A. The Priestly Blessing
In this week’s Torah reading we learn about the priestly blessing (Source 1). The Sefer HaChinuch explains the reason behind it (Source 2). Maimonides describes the ceremony in the Holy Temple (Source 3) and how it is performed in contemporary synagogues (Source 4). Nowadays, the Levites wash the priests’ hands before the blessing (Source 5).
Story – Who can be a priest?
B. How Did Burglars Get Here?
Rashi explains the meaning of the words “And He will guard you,” that robbers won’t come to take your blessing (Source 6). The Rebbe asks, why do we need to negate robbery when talking about G-d’s blessing? The Rebbe e explains that “robbers” represent circumstances that impede the blessing from coming down to a person. An example of that is with Jacob, who feared Esau even though G-d had promised to watch over him. Jacob prayed that G-d save him, for perhaps he had sinned and the blessing was void (Source 7). To counter this fear, the verse adds “And I will guard you.” This guarding comes from such a high source that nothing can stop the blessing.
C. Why Peace?
The blessing concludes “And He will grant you peace.” This means that the blessing will come in a form that one is able to contain; it won’t be “too much of a good thing.”
This is what happened with Choni the Circle Drawer. As a result of his prayer, a deluge of rain came down, threatening to flood Jerusalem. Choni was forced to ask for it to stop, because the people couldn’t contain so much blessing (Source 8). The Rebbe notes that rain is indeed good, but when there’s excessive rain, it can have the opposite effect. The sun’s light is a classic example of the harm that excess can cause. Another example is the giving of the Torah at Sinai, when the Jews’ souls left their bodies (Source 9).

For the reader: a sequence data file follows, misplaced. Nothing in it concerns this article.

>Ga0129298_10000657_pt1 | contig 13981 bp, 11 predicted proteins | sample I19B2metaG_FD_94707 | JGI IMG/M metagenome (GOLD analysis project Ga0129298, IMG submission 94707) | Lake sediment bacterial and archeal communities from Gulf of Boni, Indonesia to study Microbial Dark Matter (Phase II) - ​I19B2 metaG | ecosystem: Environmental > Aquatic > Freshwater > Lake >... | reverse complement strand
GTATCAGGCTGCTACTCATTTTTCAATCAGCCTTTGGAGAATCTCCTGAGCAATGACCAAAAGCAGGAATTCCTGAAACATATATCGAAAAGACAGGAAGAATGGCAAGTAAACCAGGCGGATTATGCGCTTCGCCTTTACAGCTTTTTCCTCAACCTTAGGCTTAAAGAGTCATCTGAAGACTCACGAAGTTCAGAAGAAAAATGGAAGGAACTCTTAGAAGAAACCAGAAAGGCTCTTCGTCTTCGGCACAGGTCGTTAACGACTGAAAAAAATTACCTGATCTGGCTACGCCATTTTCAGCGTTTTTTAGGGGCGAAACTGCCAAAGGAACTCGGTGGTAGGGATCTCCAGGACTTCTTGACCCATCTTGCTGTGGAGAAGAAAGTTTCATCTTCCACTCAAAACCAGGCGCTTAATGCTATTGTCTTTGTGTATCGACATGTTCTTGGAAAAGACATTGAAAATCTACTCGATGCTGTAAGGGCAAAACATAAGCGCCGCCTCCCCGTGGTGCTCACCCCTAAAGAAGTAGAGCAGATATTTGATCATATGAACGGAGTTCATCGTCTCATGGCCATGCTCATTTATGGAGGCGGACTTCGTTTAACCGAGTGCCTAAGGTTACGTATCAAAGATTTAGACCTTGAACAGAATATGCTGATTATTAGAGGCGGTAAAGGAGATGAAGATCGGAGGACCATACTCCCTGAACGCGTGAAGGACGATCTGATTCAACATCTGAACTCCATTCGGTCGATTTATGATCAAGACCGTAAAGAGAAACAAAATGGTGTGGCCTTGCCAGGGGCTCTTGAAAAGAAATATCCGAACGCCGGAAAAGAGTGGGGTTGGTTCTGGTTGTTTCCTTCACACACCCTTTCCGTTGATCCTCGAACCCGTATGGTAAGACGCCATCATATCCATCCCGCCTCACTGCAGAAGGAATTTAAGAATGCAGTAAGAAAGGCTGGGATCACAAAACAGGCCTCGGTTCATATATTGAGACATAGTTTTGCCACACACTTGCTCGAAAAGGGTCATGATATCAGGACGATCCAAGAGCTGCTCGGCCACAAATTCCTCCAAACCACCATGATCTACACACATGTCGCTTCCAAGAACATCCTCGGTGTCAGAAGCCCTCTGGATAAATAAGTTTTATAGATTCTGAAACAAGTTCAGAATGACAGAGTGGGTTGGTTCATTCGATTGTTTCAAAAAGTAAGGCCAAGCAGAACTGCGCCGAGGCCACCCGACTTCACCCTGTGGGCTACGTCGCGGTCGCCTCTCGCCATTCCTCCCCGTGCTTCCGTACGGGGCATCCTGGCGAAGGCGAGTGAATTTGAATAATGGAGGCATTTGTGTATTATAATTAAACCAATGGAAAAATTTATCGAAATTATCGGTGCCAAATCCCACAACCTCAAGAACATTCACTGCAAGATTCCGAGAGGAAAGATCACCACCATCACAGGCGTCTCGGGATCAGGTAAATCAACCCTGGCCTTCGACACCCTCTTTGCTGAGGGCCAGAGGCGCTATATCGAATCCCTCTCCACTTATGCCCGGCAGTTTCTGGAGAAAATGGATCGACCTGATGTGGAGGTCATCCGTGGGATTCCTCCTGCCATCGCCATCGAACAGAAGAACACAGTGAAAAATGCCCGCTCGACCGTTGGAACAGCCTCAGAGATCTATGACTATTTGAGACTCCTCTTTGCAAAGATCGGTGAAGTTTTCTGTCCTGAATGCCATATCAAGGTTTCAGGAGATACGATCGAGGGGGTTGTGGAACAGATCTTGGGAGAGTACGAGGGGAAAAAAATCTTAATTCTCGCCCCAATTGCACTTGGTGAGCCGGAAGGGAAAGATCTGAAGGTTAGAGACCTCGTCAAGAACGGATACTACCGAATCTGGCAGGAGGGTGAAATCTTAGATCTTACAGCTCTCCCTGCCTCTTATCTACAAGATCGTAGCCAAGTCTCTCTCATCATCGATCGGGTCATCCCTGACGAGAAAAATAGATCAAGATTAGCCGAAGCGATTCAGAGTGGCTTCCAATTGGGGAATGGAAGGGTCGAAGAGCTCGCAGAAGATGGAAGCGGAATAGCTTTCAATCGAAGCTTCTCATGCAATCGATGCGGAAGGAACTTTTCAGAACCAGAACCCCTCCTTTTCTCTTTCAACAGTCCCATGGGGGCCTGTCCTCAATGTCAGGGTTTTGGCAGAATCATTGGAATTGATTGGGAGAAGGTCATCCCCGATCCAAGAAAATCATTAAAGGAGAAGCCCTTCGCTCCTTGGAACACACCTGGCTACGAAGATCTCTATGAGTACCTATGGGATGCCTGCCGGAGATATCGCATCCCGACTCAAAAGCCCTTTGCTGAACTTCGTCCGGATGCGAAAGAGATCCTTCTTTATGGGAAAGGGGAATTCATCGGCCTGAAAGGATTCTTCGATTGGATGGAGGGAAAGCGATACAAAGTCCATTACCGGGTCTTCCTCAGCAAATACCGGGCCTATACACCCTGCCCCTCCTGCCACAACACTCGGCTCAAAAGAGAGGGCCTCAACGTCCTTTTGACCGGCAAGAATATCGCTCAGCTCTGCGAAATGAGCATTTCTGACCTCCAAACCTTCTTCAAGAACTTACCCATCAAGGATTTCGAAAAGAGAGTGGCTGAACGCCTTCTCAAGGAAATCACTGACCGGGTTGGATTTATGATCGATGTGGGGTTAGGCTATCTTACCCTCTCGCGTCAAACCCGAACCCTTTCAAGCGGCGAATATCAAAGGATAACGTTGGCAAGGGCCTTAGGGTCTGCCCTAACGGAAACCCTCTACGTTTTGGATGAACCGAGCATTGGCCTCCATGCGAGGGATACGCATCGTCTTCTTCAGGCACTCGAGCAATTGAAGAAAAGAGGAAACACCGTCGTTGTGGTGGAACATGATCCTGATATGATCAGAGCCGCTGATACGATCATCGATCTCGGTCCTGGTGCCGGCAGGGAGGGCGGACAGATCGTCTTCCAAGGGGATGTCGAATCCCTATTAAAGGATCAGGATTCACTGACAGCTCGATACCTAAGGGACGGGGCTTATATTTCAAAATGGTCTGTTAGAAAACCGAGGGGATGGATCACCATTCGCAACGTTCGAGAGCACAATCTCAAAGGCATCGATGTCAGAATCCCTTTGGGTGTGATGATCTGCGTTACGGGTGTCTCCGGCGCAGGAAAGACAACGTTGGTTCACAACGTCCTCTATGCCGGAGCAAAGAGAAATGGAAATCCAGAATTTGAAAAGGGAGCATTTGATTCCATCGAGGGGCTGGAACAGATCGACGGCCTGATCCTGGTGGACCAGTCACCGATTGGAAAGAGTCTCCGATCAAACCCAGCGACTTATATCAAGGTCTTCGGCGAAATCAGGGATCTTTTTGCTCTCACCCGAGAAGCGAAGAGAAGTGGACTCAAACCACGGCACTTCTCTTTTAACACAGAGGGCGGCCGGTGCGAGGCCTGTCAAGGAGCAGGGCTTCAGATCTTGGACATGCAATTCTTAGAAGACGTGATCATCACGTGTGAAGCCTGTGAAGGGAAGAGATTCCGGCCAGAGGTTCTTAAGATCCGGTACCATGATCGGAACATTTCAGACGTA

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This is the uniqueness of the priestly blessing. It ends with “peace,” a special blessing that we receive G-d’s gifts in a form that we are capable of assimilating.
D. A Blessing For Everyone
Most blessings come as a reward for doing a mitzvah. The priestly blessing, however, is accorded to everyone, unconditionally. The blessing is from G-d Himself, and the priests are simply a conduit (Source 10).
The Sephardic custom is for the priests to recite the blessing daily, while the Ashkenazic custom is to only bless on holidays (Source 11). The blessing received on the holiday lasts until the next holiday. Additionally, one can always visit their local Sephardic synagogue for an extra dose of blessing.